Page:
The following innovators are some of the coolest, brightest, most outside-the-box thinkers and doers we’ve ever met. We are grateful to have them help in the co-design of Mycelium. But don’t take our word for it, check ’em out for yourself…
“If you want to understand the entrepreneur, study the juvenile delinquent. The delinquent is saying with his actions, “This sucks. I’m going to do my own thing.” -Yvon Chouinard, Founder of Patagonia
Even though we won’t open our doors for another 15 months, we’re proud to announce we’ve received our first official applicant, Ibada Wadud. And if Iba is setting any kind of precedent for the caliber of participant that Mycelium will attract, we’re in for a very exciting ride. Iba has worked as a professor in Spain and with leaders of social transformation at Yale University. She is the founder of ETHOS-DISEñO, a creative think tank, design lab and green consultancy. With a focus on human rights, sustainable development and innovation, Iba is using the vehicle of fashion to eliminate the divide between ethics and aesthetics in the fashion industry.
LIFE IS CHANGE. In the eighties we hopped on the bigger is better bandwagon. The nineties held the advent of the dotcoms and of course, the dotcom bubble. We lost the better part of the 2000’s to 9/11 and a war on two fronts. This served as the red herring while back room deals were done in penthouse offices until they were called out and our world tipped like dominoes from Lehman Brothers down to Auntie Mae’s Five and Dime. As the dust settles and the smoke rises, little seedlings sprout up. They are social enterprises. But can they really save us?
Carol Sanford has been a leader of innovative, value-adding businesses for over 30 years. By applying a whole-systems approach, she has been able to help evolve businesses from ones that are “different” to ones that “make a difference”. She is a respected international speaker and business consultant to both Fortune 500 and new-economy businesses. Her clients include: Seventh Generation, DuPont, Clorox, Colgate-Palmolive, Hunt-Wesson, Sharp, Ford Motor Company, and Nike Americas Group among others.
A Time of Firsts
A few months ago, The William T. Morris Foundation voted to support The Mycelium School with a seed grant. It’s not only our first, but also the first time the 60-year-old foundation has supported an organization that is still in the development phase.
These kinds of decision are risky, rewarding and necessary. In our time of transition, we all must make decisions that, at times, go against the safe bet. The safe bet may change scenarios, but the risky bet can change systems.
Ode to the Heretic
The world didn’t end on May 21st, but a new world rapidly unfolds.
Current systems are large freighters. Course change is slow and obtuse. As a result, we live in a bygone structure that doesn’t allow for the human potential to emerge.
As we see in Northern Africa and the Middle East, systems that can’t adapt, fail. Systems that are disconnected from their parts are not fit for survival. If we work against natural laws, there will always be a winner and it will never be us. Our challenge (and opportunity) in these times is to learn how natural systems work and gear in with them. When we can do this, we move beyond a world of win/lose and enter the new model of win/win.
Turning our cities’ windows into vertical vegetable farms.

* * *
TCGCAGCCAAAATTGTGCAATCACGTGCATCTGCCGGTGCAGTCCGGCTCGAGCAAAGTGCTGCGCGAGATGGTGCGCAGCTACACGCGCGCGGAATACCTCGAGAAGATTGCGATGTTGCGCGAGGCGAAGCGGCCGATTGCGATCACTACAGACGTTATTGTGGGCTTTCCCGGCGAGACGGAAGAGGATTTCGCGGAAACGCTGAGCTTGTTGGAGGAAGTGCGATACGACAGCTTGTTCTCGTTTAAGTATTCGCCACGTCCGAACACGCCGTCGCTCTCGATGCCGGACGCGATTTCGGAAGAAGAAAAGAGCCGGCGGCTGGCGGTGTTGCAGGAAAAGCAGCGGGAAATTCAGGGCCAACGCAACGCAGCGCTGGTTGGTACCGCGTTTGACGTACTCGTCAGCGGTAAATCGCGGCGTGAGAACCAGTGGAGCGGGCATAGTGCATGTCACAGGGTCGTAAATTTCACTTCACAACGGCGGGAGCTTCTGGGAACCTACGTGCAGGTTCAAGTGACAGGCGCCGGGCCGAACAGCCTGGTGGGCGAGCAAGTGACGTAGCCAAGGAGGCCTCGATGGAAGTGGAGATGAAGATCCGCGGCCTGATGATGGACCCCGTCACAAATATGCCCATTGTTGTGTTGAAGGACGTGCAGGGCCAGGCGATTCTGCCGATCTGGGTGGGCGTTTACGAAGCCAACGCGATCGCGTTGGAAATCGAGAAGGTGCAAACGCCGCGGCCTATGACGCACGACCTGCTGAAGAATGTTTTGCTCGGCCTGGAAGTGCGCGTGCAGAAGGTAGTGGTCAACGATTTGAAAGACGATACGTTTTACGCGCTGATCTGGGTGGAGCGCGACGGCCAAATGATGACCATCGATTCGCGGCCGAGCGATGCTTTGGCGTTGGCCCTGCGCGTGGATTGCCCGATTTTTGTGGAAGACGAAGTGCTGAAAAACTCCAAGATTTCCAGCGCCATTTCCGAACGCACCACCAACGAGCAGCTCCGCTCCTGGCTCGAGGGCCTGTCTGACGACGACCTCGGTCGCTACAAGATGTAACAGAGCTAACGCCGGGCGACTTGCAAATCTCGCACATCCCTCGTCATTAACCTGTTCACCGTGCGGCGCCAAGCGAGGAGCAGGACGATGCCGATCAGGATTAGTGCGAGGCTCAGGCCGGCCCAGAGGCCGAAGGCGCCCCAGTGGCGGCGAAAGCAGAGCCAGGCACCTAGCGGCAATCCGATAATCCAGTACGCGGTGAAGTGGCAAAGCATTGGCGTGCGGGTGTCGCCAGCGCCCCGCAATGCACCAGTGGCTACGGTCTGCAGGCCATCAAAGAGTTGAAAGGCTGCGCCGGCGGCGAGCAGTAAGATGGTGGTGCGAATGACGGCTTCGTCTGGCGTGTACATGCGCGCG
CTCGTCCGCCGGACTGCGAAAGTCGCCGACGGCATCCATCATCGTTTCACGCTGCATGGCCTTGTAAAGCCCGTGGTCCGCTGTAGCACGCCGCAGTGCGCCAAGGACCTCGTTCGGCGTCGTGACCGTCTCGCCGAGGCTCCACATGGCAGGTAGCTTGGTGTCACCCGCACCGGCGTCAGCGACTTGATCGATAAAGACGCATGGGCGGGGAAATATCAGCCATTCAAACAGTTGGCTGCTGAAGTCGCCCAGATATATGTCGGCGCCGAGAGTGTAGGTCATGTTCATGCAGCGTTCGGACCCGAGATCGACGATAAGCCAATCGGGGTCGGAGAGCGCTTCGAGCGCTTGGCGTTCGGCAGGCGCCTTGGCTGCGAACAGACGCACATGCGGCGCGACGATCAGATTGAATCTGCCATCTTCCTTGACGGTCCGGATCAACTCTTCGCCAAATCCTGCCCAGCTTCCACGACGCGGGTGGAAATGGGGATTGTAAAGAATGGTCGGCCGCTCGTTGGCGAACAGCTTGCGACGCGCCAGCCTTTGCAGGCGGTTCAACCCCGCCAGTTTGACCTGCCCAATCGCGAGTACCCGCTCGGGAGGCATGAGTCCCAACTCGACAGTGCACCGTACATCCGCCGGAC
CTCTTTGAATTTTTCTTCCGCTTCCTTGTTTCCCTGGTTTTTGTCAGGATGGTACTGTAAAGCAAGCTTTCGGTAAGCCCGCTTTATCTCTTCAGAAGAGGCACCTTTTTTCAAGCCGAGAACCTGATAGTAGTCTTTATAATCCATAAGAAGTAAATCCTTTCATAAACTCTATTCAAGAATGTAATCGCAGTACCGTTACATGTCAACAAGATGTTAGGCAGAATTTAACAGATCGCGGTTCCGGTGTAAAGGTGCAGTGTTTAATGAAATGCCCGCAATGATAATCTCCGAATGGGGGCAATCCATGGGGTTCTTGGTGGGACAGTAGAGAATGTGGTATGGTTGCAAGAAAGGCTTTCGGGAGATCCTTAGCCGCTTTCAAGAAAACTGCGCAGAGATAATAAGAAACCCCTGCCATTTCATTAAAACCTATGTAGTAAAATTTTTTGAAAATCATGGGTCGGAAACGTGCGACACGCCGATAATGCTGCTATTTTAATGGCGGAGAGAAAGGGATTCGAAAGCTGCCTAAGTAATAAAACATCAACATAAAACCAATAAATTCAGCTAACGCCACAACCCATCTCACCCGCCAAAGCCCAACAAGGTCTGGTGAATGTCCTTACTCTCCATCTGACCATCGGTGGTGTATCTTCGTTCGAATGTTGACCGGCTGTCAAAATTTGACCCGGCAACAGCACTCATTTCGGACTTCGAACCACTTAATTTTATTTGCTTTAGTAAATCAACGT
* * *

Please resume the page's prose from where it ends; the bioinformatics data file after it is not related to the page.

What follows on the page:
Do you have a sunny window in your apartment or home? Do you wish you could just stroll over to your vertical salad and herb garden to pluck yourself some lunch? You are in luck!
Britta Riley has developed a groundbreaking new system called The Windowfarm Project. Urbanites are now growing food in their apartment or office windows throughout the year. These elegant, inexpensive, vertical, hydroponic vegetable gardens are made from recycled materials or items available at the local hardware store. The first system yielded a weekly mixed salad throughout the winter in a dimly lit 4’ x 6’ NYC window.
So here we are in Asheville, North Carolina staying at the Kleiwerks Eco-Sweet meeting folks and checking out the lay of the land. It’s an interesting phenomenon how the school has been drawn to the Asheville area for a good year now, yet this is the first time we’ve come to say hello. And you know what? It’s wise to trust intuition. Prospective school partners and strangers alike, continue to be genuine, engaged and supportive. Here’s a taste of the school’s prospective co-creators we’re meeting with this week:
For the first time in the history of the world, we have the ability to breath, to laugh, to cry and to act as one. This school will be a theater for not just the students and teachers to collaborate and create, but for us all. As we share our fears, our wisdom and our insights, we will be able to stand on each other’s shoulders as we look to horizon and work toward the world we wish to see. As our collective story unfolds, we at The Mycelium School look forward to holding a space for us all to share our part.
Moving into the future, massive shifts are taking place below our feet. An underground movement is afoot. Links are made and the web expands. We are connecting and sharing as one living organism. There are legions of humans that recognize this and are gearing in with the great rhythms of nature. And thus, the muse for this school. A lab of the world. A grand and bold experiment aligned with the calling of our times. The Indian poet, Arundhati Roy said, “Another world is not only possible, she is on her way… On a quiet day, I can hear her breathing.” The Mycelium School is here to foster the ushering of this new world.